‘I’m afraid I don’t know one,’ said Alice, rather alarmed at the proposal.
‘Then the Dormouse shall!’ they both cried. ‘Wake up, Dormouse!’ And they pinched it on both sides at once.
The Dormouse slowly opened his eyes. ‘I wasn’t asleep,’ he said in a hoarse, feeble voice: ‘I heard every word you fellows were saying.’
‘Tell us a story!’ said the March Hare.
‘Yes, please do!’ pleaded Alice.
‘And be quick about it,’ added the Hatter, ‘or you’ll be asleep again before it’s done.’
‘Once upon a time there were three little sisters,’ the Dormouse began in a great hurry; ‘and their names were Elsie, Lacie, and Tillie; and they lived at the bottom of a well—’
‘What did they live on?’ said Alice, who always took a great interest in questions of eating and drinking.
‘They lived on treacle,’ said the Dormouse, after thinking a minute or two.
‘They couldn’t have done that, you know,’ Alice gently remarked; ‘they’d have been ill.’
‘So they were,’ said the Dormouse; ‘very ill.’
Alice tried to fancy to herself what such an extraordinary ways of living would be like, but it puzzled her too much, so she went on: ‘But why did they live at the bottom of a well?’
‘Take some more tea,’ the March Hare said to Alice, very earnestly.
‘I’ve had nothing yet,’ Alice replied in an offended tone, ‘so I can’t take more.’
‘You mean you can’t take less,’ said the Hatter: ‘it’s very easy to take more than nothing.’
‘Nobody asked your opinion,’ said Alice.
‘Who’s making personal remarks now?’ the Hatter asked triumphantly.
Alice did not quite know what to say to this: so she helped herself to some tea and bread-and-butter, and then turned to the Dormouse, and repeated her question. ‘Why did they live at the bottom of a well?’
The Dormouse again took a minute or two to think about it, and then said, ‘It was a treacle-well.’
‘There’s no such thing!’ Alice was beginning very angrily, but the Hatter and the March Hare went ‘Sh! sh!’ and the Dormouse sulkily remarked, ‘If you can’t be civil, you’d better finish the story for yourself.’
‘No, please go on!’ Alice said very humbly; ‘I won’t interrupt again. I dare say there may be one.’
‘One, indeed!’ said the Dormouse indignantly. However, he consented to go on. ‘And so these three little sisters—they were learning to draw, you know—’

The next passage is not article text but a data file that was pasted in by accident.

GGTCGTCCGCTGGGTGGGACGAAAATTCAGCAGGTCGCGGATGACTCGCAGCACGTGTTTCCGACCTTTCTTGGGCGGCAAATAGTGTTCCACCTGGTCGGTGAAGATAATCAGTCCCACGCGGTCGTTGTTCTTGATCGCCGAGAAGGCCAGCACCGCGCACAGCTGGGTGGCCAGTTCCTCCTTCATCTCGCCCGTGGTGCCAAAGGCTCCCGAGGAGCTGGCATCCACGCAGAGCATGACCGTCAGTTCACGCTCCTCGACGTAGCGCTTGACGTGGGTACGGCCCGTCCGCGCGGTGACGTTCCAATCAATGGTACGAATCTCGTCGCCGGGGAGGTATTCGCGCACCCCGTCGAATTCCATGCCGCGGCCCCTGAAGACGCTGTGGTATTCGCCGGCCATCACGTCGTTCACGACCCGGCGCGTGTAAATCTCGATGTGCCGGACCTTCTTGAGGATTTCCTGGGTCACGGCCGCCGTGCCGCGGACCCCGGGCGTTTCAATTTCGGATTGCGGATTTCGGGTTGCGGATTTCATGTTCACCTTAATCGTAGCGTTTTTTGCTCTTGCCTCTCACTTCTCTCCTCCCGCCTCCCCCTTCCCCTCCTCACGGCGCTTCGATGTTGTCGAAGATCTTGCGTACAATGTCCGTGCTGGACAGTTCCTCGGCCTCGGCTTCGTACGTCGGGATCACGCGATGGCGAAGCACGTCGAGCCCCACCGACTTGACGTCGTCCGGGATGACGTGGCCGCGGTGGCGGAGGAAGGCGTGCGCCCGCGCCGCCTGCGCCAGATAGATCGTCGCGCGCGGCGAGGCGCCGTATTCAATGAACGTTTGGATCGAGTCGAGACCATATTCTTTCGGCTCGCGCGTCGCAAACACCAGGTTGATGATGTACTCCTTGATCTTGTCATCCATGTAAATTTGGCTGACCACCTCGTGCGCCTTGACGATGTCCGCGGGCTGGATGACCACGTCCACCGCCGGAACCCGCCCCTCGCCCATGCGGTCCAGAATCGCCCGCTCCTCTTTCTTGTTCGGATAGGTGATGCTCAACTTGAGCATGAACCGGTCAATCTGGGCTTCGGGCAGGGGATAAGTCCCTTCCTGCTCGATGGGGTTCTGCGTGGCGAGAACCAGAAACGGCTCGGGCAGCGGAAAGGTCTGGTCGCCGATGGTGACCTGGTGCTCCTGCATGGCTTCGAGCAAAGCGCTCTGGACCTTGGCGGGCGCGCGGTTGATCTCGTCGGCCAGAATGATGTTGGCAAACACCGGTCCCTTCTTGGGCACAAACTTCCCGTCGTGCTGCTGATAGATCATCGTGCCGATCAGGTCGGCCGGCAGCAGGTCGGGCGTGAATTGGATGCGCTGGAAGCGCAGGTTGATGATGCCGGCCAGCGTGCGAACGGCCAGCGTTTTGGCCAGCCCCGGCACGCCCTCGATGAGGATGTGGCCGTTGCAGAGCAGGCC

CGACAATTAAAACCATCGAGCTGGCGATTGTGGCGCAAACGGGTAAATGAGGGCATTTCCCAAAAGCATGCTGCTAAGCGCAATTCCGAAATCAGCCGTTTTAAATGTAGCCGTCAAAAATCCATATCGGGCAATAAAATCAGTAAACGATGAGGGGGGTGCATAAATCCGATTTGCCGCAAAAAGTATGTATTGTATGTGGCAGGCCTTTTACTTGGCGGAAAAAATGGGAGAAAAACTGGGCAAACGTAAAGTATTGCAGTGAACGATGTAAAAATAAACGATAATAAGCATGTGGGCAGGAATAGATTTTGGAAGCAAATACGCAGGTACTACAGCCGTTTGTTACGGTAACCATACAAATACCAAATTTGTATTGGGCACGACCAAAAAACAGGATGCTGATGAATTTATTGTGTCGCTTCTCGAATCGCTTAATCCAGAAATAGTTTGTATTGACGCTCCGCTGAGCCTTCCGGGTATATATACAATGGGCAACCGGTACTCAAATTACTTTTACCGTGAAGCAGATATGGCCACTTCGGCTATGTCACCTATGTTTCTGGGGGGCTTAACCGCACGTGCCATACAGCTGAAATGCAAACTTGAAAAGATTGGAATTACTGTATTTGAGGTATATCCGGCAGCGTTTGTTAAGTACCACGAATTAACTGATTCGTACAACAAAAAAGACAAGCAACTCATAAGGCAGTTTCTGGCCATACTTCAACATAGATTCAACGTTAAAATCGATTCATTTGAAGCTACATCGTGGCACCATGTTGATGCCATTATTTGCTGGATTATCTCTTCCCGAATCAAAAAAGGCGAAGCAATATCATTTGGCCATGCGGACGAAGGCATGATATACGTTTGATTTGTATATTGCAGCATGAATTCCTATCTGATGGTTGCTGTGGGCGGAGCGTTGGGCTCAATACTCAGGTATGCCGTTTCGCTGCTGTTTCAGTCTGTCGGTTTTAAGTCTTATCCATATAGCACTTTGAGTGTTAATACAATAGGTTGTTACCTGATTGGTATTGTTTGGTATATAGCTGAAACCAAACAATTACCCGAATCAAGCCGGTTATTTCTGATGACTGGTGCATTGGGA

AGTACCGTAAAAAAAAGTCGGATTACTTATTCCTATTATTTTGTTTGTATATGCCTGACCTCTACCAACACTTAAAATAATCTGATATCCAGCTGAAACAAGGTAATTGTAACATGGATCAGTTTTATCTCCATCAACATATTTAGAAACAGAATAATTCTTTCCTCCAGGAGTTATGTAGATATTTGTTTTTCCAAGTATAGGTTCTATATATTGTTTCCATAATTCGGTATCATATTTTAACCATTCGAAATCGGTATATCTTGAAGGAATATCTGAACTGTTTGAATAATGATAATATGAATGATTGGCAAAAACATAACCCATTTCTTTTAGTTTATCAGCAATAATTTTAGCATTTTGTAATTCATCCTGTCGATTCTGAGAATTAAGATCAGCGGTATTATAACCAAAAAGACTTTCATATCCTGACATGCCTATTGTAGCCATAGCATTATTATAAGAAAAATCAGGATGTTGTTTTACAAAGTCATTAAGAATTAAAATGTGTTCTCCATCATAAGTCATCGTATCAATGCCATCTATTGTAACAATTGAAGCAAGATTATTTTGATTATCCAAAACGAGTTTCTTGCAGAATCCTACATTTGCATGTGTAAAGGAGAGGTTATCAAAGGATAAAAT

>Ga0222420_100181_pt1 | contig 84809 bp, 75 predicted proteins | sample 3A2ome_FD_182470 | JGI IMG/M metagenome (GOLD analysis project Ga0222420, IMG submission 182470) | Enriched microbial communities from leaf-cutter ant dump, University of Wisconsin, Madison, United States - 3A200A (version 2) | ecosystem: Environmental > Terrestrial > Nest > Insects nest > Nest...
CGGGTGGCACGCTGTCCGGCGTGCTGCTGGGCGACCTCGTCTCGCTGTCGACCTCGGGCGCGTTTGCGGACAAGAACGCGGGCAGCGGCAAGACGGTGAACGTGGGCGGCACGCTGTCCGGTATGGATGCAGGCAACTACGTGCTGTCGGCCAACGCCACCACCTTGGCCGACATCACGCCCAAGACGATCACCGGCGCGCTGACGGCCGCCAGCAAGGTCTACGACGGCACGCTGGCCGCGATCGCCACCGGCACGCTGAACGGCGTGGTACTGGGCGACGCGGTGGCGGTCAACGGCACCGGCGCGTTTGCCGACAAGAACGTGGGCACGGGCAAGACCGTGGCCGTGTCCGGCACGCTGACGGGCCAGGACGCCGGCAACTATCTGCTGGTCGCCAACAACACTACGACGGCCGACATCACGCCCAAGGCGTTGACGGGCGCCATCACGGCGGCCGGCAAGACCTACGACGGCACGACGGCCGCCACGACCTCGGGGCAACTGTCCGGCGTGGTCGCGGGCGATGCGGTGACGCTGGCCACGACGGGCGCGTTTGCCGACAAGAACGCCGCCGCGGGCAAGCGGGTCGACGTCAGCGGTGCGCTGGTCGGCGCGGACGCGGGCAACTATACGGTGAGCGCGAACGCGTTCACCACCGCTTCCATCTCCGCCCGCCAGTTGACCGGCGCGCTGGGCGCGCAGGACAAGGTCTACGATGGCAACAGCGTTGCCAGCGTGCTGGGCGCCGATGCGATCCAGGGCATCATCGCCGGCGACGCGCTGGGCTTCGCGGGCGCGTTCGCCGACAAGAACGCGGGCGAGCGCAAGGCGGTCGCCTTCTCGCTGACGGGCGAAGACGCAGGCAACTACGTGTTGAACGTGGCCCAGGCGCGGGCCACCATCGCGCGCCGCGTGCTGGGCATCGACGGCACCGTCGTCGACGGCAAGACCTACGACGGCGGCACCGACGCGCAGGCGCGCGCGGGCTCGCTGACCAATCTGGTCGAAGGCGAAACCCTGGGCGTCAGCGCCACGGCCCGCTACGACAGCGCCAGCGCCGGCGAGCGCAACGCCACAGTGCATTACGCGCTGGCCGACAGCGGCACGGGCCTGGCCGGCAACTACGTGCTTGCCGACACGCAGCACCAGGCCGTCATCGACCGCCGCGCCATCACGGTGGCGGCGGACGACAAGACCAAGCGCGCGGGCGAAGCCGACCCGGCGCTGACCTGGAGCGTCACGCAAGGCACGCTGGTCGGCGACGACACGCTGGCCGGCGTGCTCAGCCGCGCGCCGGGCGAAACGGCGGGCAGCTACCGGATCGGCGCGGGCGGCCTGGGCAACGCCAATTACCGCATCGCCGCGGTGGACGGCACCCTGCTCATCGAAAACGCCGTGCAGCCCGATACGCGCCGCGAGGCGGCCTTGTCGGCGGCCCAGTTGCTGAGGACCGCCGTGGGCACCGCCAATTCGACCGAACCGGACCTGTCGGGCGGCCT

‘What did they draw?’ said Alice, quite forgetting her promise.
‘Treacle,’ said the Dormouse, without considering at all this time.
‘I want a clean cup,’ interrupted the Hatter: ‘let’s all move one place on.’
He moved on as he spoke, and the Dormouse followed him: the March Hare moved into the Dormouse’s place, and Alice rather unwillingly took the place of the March Hare. The Hatter was the only one who got any advantage from the change: and Alice was a good deal worse off than before, as the March Hare had just upset the milk-jug into his plate.
Alice did not wish to offend the Dormouse again, so she began very cautiously: ‘But I don’t understand. Where did they draw the treacle from?’
‘You can draw water out of a water-well,’ said the Hatter; ‘so I should think you could draw treacle out of a treacle-well—eh, stupid?’
‘But they were in the well,’ Alice said to the Dormouse, not choosing to notice this last remark.
‘Of course they were’, said the Dormouse; ‘—well in.’
This answer so confused poor Alice, that she let the Dormouse go on for some time without interrupting it.
‘They were learning to draw,’ the Dormouse went on, yawning and rubbing its eyes, for it was getting very sleepy; ‘and they drew all manner of things—everything that begins with an M—’
‘Why with an M?’ said Alice.
‘Why not?’ said the March Hare.
Alice was silent.
The Dormouse had closed its eyes by this time, and was going off into a doze; but, on being pinched by the Hatter, it woke up again with a little shriek, and went on: ‘—that begins with an M, such as mouse-traps, and the moon, and memory, and muchness—you know you say things are “much of a muchness”—did you ever see such a thing as a drawing of a muchness?’
‘Really, now you ask me,’ said Alice, very much confused, ‘I don’t think—’
‘Then you shouldn’t talk,’ said the Hatter.
This piece of rudeness was more than Alice could bear: she got up in great disgust, and walked off; the Dormouse fell asleep instantly, and neither of the others took the least notice of her going, though she looked back once or twice, half hoping that they would call after her: the last time she saw them, they were trying to put the Dormouse into the teapot.
‘At any rate I’ll never go there again!’ said Alice as she picked her way through the wood. ‘It’s the stupidest tea-party I ever was at in all my life!’